Tuesday, January 6, 2015

Drowning in Oil (excerpt)

The ongoing freefall in the price of crude oil is unsettling investors. It dropped to $53.04 per barrel of Brent crude yesterday, the lowest since May 2009. It is down 54% from last year’s peak of $115.15 on June 19. The next significant support may be the December 24, 2008 low of $32.27.

At the end of last year, Saudi Arabia’s oil minister Ali al-Naimi said in the Middle East Economic Survey that the current prices of oil will persist over the long term and that oil prices will never go back to $100. He also told the FT, “It is not in the interest of OPEC producers to cut production, whatever the price, whether it is $20, $40, $50 or $60, it does not make sense.” According to him, if Saudi Arabia lowers its production “prices will rise again but the Russians, Brazilians and US shale oil producers will take market share from us.”

For Ali al-Naimi, with production costs at $4-$5 per barrel, the Gulf countries can hold indefinitely with oil at current prices or even if it fell to as low as $20 per barrel. In contrast, the production of shale oil in the US costs in a range between $50-$80 per barrel. “They will be injured before we felt any pain,” he declared. Now consider the following:

(1) Hedges. Yesterday, Reuters posted an article titled, “Revamped U.S. oil hedges may test OPEC's patience.” The key point: “As a war of nerves between U.S. shale producers and Gulf powerhouses intensifies, OPEC's biggest members are counting down the months until their upstart rivals lose the one thing shielding them from crashing oil prices--hedges.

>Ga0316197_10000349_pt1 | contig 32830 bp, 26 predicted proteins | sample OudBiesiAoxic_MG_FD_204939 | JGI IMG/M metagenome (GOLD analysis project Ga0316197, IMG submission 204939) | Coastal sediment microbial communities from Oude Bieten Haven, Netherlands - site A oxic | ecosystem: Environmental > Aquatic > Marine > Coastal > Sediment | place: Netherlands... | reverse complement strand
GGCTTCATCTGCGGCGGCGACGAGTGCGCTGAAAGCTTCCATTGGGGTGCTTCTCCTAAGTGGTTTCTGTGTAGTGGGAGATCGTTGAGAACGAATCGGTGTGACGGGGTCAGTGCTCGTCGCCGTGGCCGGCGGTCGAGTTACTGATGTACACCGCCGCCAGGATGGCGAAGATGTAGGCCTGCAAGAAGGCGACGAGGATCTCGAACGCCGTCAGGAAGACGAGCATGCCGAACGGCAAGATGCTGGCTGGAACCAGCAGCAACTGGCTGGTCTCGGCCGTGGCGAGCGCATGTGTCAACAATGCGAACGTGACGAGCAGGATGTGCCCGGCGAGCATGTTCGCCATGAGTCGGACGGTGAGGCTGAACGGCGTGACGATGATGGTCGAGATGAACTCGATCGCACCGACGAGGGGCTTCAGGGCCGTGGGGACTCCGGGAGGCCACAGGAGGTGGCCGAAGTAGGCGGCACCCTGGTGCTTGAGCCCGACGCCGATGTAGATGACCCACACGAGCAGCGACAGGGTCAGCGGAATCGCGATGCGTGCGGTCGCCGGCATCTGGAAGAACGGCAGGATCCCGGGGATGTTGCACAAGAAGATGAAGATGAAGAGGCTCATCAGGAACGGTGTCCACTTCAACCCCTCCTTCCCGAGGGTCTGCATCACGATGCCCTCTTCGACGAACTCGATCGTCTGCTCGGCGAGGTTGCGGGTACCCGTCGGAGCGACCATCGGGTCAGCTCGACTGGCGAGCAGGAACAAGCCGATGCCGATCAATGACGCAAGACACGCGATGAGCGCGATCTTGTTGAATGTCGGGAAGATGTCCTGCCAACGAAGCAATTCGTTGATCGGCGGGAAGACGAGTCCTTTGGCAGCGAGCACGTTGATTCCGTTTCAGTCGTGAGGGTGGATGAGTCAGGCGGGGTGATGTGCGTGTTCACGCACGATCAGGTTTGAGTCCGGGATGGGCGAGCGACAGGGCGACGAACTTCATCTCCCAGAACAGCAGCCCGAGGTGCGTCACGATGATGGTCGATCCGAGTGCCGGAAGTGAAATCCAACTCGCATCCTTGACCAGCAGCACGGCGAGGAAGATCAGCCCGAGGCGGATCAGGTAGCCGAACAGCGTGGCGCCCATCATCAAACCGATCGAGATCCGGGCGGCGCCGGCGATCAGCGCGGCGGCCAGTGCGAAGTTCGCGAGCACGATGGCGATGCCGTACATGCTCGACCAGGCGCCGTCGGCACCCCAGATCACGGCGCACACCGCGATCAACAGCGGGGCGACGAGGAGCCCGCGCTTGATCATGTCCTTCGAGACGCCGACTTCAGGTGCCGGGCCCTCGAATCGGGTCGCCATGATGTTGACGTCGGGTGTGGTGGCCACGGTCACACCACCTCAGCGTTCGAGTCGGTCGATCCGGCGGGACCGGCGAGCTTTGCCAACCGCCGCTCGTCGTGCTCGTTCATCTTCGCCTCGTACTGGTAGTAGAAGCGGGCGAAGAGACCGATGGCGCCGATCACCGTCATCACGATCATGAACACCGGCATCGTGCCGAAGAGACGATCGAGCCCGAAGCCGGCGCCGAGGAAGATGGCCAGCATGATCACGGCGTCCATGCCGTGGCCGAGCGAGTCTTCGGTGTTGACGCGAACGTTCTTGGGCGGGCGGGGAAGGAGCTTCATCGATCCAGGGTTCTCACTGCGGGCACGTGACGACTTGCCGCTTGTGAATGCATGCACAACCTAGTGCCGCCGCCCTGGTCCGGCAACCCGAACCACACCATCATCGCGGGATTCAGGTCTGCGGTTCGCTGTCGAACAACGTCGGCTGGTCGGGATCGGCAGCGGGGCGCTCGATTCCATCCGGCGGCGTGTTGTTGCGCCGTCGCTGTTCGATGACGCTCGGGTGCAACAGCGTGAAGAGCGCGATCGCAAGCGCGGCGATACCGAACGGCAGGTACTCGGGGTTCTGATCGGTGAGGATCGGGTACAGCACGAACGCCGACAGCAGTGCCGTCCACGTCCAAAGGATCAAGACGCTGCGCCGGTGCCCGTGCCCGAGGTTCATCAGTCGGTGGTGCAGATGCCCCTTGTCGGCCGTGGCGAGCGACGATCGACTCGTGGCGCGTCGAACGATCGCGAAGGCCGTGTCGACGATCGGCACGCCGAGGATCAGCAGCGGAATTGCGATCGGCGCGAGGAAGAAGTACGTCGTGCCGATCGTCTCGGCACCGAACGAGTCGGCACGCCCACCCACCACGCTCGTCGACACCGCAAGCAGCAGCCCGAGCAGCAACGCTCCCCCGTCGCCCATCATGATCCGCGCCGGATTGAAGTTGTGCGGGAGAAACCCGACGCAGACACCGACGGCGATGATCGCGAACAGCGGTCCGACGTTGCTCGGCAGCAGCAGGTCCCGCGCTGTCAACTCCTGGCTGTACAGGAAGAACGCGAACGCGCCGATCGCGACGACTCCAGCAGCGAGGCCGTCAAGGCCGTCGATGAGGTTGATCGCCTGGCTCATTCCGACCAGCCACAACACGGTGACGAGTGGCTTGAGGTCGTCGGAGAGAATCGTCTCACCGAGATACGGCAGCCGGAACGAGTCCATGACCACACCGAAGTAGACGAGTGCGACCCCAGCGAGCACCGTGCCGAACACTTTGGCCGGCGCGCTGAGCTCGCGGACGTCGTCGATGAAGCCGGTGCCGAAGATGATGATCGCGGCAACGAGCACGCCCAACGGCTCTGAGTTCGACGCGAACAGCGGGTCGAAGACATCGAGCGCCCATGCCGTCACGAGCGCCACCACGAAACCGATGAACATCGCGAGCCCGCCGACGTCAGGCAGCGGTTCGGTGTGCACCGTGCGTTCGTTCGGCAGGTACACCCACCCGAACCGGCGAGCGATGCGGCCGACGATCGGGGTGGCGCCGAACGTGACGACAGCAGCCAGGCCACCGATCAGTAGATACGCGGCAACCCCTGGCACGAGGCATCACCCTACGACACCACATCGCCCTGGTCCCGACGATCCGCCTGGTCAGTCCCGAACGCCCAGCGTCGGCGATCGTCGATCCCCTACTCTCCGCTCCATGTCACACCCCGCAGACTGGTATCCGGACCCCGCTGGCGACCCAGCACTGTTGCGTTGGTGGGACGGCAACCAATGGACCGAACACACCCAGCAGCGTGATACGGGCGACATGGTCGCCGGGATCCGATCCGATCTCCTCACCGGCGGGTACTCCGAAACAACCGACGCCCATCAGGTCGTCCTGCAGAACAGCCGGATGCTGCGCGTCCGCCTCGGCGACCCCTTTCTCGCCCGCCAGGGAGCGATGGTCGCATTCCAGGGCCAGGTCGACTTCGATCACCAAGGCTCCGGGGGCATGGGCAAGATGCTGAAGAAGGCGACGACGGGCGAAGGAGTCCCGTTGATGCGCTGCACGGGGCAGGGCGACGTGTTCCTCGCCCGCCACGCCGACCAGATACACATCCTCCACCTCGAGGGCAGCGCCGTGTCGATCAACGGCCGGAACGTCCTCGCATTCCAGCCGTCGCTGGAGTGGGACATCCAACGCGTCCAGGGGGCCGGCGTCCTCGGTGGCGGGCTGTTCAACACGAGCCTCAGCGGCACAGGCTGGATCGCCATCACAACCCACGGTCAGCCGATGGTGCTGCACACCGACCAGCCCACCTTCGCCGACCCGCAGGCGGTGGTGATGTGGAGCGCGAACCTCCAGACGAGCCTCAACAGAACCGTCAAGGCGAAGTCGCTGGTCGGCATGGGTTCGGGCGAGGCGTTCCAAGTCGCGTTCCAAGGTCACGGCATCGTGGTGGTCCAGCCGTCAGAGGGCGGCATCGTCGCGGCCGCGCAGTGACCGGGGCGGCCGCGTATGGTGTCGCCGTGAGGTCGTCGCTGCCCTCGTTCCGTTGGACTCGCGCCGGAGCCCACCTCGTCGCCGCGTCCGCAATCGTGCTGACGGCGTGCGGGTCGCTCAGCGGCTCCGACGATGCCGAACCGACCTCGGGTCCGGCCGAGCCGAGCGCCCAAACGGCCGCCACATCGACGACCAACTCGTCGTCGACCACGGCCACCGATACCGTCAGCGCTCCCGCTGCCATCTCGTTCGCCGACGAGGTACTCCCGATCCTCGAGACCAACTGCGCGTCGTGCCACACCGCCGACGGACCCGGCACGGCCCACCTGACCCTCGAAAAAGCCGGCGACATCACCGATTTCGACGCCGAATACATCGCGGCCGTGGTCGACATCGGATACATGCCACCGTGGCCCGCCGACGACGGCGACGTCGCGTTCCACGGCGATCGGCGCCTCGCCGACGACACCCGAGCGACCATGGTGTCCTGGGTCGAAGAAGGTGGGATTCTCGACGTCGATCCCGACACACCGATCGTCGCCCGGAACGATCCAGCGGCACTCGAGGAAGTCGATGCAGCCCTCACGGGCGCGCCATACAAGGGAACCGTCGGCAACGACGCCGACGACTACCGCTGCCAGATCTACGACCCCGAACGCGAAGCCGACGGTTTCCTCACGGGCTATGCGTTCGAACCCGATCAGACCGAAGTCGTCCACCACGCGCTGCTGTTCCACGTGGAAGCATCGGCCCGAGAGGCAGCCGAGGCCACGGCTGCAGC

“They may need much more patience than they reckon, however, because those hedges are a moving target. Rather than wait for their price insurance to run out, many companies are racing to revamp their policies, cashing in well-placed hedges to increase the number of future barrels hedged, according to industry consultants, bankers and analysts familiar with the deals.”

(2) Stress test. On the other hand, Bloomberg yesterday ran an article titled, “Oil Below $60 Tests Economics of U.S. Shale Boom.” It notes that oil companies started slashing their capital budgets late last year, when oil was still above $60 a barrel. Bloomberg also reported that some of the largest U.S. shale drillers “have been spending money faster than they make it, borrowing to pay for their expansion, according financial statements filed with the U.S. Securities and Exchange Commission.”

The 12/15 FT reported: “Almost $1tn of spending on future oil projects is at risk after a brutal plunge in crude prices to nearly $60 a barrel, Goldman Sachs has warned. Any cancellation of these developments would deprive the world of 7.5m barrels a day of new output over the coming decade--or 8 per cent of current global oil demand. The findings suggest the supply glut that has sent prices tumbling could soon vanish as the oil majors delay big-ticket production projects--the lifeblood of future petrol supplies, heating fuels and chemicals.”

(3) Rig count. It’s too soon to tell, but my hunch is that US crude oil production peaked at the end of last year and could fall rapidly in coming months. The US oil rig count peaked at 1,609 during the week of October 10 and fell to 1,482 through the week ending January 2.

Today's Morning Briefing: Here We Go Again. (1) Déjà vu all over again. (2) Fear making a comeback? (3) Euro Mess is back with talk of “Grexit.” (4) Is QE the answer to “whatever it takes” for the Eurozone? (5) German bond yield just north of zero. (6) Drowning in oil. (7) Saudi oil minister gets the prize for lowest oil price target at $20. (8) Will hedges keep US frackers pumping longer than expected? (9) Oil industry is slashing budgets. (10) Plunging oil prices should trigger plunge in oil production. (11) Energy sector is weighing on S&P 500 forward earnings, which is at a record high excluding the sector. (12) Focus on market-weight-rated S&P 500 auto-related industries. (More for subscribers.)

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